Law amendment aims to drop conflict-era cases, human rights commission claimsHigh possibility of the draft aiming at withdrawing cases by giving them a political colour, says Top Bahadur Magar, commission chair.
The government’s preparations to amend the Criminal Procedure Code is aimed at withdrawing the insurgency-era cases of atrocities, the National Human Rights Commission said on Wednesday.
The Pushpa Kamal Dahal-led government on May 10 registered a bill at the Parliament Secretariat to amend the code so as to clear the hurdles to withdrawing insurgency-era cases of “political nature”.
The draft legislation titled “a bill to amend some Nepal Acts’ has a provision that says cases sub judice in any court against anyone from a party or a group which conducted violent protests in the past but is carrying out its activities peacefully now, based on the constitution and the law can be withdrawn. In the bill, the government has added a sub-section to section 116 of the code, which ultimately aims at withdrawing the cases from all tiers of courts—Supreme, High and District—against political leaders.
“We are deeply concerned about the amendment bill. There is a high possibility that the amendment is targeted at withdrawing the conflict-era cases of human rights violations giving them a political colour,” said Top Bahadur Magar, the commission chairman, at a press meet.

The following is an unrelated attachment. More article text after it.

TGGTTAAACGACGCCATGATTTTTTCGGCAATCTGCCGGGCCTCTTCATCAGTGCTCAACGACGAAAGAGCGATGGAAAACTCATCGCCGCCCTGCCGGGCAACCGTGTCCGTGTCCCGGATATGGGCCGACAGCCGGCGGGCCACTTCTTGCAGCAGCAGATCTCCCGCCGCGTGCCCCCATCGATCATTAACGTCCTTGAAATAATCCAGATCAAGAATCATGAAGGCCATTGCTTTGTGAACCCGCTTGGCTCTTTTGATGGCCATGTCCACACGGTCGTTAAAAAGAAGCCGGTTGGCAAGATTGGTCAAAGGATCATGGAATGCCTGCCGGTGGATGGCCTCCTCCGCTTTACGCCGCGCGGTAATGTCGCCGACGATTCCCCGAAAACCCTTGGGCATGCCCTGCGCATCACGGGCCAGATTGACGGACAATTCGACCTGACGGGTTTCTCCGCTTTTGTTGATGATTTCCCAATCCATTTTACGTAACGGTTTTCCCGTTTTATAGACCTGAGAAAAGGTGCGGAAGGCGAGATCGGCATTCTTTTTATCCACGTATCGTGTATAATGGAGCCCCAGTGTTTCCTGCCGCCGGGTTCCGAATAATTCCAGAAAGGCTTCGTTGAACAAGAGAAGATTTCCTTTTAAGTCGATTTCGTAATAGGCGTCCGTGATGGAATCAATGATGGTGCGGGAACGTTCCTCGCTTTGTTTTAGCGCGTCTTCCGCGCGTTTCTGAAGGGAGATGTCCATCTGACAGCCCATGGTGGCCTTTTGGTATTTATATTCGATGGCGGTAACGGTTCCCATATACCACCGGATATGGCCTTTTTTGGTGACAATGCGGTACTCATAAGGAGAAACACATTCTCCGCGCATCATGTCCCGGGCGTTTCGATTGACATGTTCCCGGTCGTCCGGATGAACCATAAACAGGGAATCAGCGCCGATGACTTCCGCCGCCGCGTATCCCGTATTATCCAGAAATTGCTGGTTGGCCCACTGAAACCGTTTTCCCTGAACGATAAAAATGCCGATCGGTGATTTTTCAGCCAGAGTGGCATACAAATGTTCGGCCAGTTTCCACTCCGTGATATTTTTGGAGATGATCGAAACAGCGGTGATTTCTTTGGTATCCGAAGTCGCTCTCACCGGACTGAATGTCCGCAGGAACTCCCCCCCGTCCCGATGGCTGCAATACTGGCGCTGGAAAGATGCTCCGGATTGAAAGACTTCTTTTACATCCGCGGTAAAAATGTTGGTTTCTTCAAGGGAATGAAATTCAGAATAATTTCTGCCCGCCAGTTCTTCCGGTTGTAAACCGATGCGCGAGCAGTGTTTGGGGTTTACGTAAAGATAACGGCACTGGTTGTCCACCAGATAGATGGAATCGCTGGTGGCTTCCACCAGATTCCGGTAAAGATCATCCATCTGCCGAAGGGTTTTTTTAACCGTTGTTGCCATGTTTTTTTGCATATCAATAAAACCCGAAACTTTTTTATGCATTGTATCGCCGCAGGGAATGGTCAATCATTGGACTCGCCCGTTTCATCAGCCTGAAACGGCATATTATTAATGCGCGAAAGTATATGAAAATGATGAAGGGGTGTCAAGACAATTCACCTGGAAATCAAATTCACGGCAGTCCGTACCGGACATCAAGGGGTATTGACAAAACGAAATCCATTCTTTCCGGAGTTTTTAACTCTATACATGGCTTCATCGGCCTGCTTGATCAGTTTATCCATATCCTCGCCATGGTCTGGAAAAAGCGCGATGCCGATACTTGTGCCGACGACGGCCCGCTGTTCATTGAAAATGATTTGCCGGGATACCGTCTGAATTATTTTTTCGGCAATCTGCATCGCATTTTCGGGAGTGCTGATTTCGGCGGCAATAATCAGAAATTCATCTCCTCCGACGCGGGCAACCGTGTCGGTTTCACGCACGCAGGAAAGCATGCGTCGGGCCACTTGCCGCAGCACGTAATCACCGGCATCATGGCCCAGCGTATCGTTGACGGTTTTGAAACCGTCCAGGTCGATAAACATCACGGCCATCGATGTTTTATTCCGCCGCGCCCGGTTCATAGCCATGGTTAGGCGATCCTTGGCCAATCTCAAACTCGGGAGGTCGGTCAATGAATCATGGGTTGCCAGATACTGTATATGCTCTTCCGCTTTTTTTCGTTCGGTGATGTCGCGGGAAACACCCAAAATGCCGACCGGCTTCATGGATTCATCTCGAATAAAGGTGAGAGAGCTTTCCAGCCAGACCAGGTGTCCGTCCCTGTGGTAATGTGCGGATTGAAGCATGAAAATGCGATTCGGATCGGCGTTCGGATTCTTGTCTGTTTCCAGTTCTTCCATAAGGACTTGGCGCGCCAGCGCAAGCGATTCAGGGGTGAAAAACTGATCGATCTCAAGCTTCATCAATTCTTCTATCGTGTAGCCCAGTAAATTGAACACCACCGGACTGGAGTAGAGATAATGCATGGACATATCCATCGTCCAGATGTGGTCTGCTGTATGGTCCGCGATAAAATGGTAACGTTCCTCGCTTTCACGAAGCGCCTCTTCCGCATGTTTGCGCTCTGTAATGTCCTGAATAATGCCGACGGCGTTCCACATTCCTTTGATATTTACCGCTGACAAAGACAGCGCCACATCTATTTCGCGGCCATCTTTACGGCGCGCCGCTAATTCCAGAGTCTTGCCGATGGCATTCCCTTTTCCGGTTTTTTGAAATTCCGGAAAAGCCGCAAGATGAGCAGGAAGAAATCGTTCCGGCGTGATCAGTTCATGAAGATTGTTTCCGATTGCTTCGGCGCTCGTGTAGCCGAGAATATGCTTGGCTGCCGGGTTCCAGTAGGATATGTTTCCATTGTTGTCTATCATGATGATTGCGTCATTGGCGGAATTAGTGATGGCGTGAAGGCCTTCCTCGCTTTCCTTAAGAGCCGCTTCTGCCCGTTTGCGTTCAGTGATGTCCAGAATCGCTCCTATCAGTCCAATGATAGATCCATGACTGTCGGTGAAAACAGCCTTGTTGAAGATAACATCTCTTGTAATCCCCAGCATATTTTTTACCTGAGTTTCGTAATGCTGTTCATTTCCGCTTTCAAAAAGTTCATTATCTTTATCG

He said the commission has already sought the government’s clarification on the matter though they are yet to get a response. The Truth and Reconciliation Commission has
received 63,718 complaints. Separately, 3,223 cases were lodged with the Enforced Disappearances Enquiry, Truth and Reconciliation Commission. However, the disappearance commission is conducting investigations into only 2,484 cases saying others do not fall under its jurisdiction.
There are also several cases under consideration in various courts against the CPN (Maoist Centre) leaders and the security personnel in connection with the crimes committed during the 10-year insurgency. As the two transitional justice commissions failed to make any headway towards providing justice, insurgency victims have started turning towards the regular justice system.
After refusal by local police to register complaints related to enforced disappearances, the Pokhara High Court, among other courts, have issued a ruling to the local police to accept complaints from victims. Officials at the commission say even these complaints could be withdrawn if the proposed amendment passes Parliament.
When the amendment was registered many saw it as an attempt by the government to give amnesty to Resham Lal Chaudhary, a former lawmaker convicted of masterminding the 2015 Tikapur killings which took the lives of seven policemen and a toddler. However, the Supreme Court, passing a final verdict in the case against Chaudhary, upheld the decision of the lower courts to sentence him for life.
“Seemingly, the amendment is aimed at withdrawing cases [like the one related to Chaudhary], but in essence it is for the war-era cases,” said Murari Kharel, acting secretary at the commission. After a failed attempt to amend the code through an ordinance to grant amnesty even in heinous crimes, the government registered the bill last week.
The commission also has said its serious concern has been drawn to the bribery scandal involving falsification of government documents to send Nepali nationals to the US as Bhutanese refugees. “This is not just the case of corruption but a serious crime of human trafficking and fraud,” said Magar. “We are closely watching the government's investigation.”